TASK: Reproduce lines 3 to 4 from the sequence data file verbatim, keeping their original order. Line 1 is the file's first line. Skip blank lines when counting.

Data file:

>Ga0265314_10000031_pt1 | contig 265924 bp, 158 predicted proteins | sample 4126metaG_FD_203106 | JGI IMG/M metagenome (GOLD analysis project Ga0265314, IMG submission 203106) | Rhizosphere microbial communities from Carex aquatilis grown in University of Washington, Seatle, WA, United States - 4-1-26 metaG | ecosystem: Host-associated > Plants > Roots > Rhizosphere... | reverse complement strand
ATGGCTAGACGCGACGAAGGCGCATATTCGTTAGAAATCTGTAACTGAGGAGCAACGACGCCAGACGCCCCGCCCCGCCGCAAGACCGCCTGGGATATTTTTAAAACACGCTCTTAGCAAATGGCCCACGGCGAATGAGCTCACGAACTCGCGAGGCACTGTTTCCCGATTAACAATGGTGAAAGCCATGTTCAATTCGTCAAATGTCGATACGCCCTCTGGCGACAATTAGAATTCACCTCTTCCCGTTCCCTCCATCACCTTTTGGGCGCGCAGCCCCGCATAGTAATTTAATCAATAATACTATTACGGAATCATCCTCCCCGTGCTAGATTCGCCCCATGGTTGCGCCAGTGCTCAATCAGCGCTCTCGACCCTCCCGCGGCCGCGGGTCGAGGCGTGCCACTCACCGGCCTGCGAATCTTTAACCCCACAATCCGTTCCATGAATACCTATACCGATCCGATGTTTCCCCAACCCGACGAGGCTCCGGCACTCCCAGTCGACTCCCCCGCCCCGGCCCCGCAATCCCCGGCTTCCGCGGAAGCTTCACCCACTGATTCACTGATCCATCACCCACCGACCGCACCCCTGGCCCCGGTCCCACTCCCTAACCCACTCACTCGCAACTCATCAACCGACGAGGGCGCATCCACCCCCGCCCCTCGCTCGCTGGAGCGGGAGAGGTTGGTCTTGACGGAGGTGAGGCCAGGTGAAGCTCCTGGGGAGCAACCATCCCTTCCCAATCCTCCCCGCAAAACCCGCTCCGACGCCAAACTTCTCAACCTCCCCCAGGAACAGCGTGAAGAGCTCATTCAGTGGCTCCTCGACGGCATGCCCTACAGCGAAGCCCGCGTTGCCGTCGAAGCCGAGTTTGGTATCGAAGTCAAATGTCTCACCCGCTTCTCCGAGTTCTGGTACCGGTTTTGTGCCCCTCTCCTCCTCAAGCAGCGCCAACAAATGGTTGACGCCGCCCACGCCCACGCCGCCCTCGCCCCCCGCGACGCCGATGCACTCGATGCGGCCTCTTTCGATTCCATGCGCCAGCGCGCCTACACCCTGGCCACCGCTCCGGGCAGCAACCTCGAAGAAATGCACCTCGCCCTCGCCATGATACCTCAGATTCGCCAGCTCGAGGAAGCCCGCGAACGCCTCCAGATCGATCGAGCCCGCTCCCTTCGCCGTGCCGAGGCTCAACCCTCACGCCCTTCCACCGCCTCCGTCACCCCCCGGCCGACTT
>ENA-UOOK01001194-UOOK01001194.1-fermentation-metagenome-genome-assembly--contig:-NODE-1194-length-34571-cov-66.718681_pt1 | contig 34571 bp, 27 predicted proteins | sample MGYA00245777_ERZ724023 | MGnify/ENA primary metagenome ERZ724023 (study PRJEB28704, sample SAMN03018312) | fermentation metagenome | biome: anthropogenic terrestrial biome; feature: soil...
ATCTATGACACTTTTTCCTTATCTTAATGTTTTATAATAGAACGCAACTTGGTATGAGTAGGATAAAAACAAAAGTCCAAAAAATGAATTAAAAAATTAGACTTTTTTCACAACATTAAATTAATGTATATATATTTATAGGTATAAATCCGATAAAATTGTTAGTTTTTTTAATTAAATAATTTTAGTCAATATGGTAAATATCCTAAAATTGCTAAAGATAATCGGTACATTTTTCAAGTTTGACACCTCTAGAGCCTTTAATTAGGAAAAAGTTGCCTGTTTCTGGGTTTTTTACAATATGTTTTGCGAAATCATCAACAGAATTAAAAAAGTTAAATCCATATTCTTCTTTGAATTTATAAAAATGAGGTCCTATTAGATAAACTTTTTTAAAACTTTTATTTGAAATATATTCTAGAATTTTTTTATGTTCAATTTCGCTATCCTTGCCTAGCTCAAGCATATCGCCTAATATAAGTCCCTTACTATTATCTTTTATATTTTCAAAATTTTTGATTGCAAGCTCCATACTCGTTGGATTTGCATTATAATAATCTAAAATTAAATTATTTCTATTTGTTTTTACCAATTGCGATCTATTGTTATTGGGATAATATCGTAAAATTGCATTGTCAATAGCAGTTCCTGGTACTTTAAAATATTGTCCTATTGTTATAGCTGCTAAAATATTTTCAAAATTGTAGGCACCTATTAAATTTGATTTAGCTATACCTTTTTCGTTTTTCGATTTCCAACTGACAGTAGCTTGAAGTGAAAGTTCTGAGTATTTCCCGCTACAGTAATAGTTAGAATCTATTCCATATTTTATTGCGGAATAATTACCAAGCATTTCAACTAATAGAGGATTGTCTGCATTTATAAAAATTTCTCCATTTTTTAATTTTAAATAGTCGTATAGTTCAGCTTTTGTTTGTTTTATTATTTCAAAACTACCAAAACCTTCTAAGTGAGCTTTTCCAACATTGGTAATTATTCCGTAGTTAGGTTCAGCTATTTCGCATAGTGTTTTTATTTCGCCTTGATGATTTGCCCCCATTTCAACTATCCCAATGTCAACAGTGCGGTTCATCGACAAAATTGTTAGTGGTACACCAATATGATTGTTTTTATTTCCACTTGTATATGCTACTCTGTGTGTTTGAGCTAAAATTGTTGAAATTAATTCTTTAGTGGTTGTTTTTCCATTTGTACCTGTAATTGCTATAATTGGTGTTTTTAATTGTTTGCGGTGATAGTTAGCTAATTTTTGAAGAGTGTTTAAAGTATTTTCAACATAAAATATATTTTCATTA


>ENA-UOOK01001194-UOOK01001194.1-fermentation-metagenome-genome-assembly--contig:-NODE-1194-length-34571-cov-66.718681_pt1 | contig 34571 bp, 27 predicted proteins | sample MGYA00245777_ERZ724023 | MGnify/ENA primary metagenome ERZ724023 (study PRJEB28704, sample SAMN03018312) | fermentation metagenome | biome: anthropogenic terrestrial biome; feature: soil...
ATCTATGACACTTTTTCCTTATCTTAATGTTTTATAATAGAACGCAACTTGGTATGAGTAGGATAAAAACAAAAGTCCAAAAAATGAATTAAAAAATTAGACTTTTTTCACAACATTAAATTAATGTATATATATTTATAGGTATAAATCCGATAAAATTGTTAGTTTTTTTAATTAAATAATTTTAGTCAATATGGTAAATATCCTAAAATTGCTAAAGATAATCGGTACATTTTTCAAGTTTGACACCTCTAGAGCCTTTAATTAGGAAAAAGTTGCCTGTTTCTGGGTTTTTTACAATATGTTTTGCGAAATCATCAACAGAATTAAAAAAGTTAAATCCATATTCTTCTTTGAATTTATAAAAATGAGGTCCTATTAGATAAACTTTTTTAAAACTTTTATTTGAAATATATTCTAGAATTTTTTTATGTTCAATTTCGCTATCCTTGCCTAGCTCAAGCATATCGCCTAATATAAGTCCCTTACTATTATCTTTTATATTTTCAAAATTTTTGATTGCAAGCTCCATACTCGTTGGATTTGCATTATAATAATCTAAAATTAAATTATTTCTATTTGTTTTTACCAATTGCGATCTATTGTTATTGGGATAATATCGTAAAATTGCATTGTCAATAGCAGTTCCTGGTACTTTAAAATATTGTCCTATTGTTATAGCTGCTAAAATATTTTCAAAATTGTAGGCACCTATTAAATTTGATTTAGCTATACCTTTTTCGTTTTTCGATTTCCAACTGACAGTAGCTTGAAGTGAAAGTTCTGAGTATTTCCCGCTACAGTAATAGTTAGAATCTATTCCATATTTTATTGCGGAATAATTACCAAGCATTTCAACTAATAGAGGATTGTCTGCATTTATAAAAATTTCTCCATTTTTTAATTTTAAATAGTCGTATAGTTCAGCTTTTGTTTGTTTTATTATTTCAAAACTACCAAAACCTTCTAAGTGAGCTTTTCCAACATTGGTAATTATTCCGTAGTTAGGTTCAGCTATTTCGCATAGTGTTTTTATTTCGCCTTGATGATTTGCCCCCATTTCAACTATCCCAATGTCAACAGTGCGGTTCATCGACAAAATTGTTAGTGGTACACCAATATGATTGTTTTTATTTCCACTTGTATATGCTACTCTGTGTGTTTGAGCTAAAATTGTTGAAATTAATTCTTTAGTGGTTGTTTTTCCATTTGTACCTGTAATTGCTATAATTGGTGTTTTTAATTGTTTGCGGTGATAGTTAGCTAATTTTTGAAGAGTGTTTAAAGTATTTTCAACATAAAATATATTTTCATTA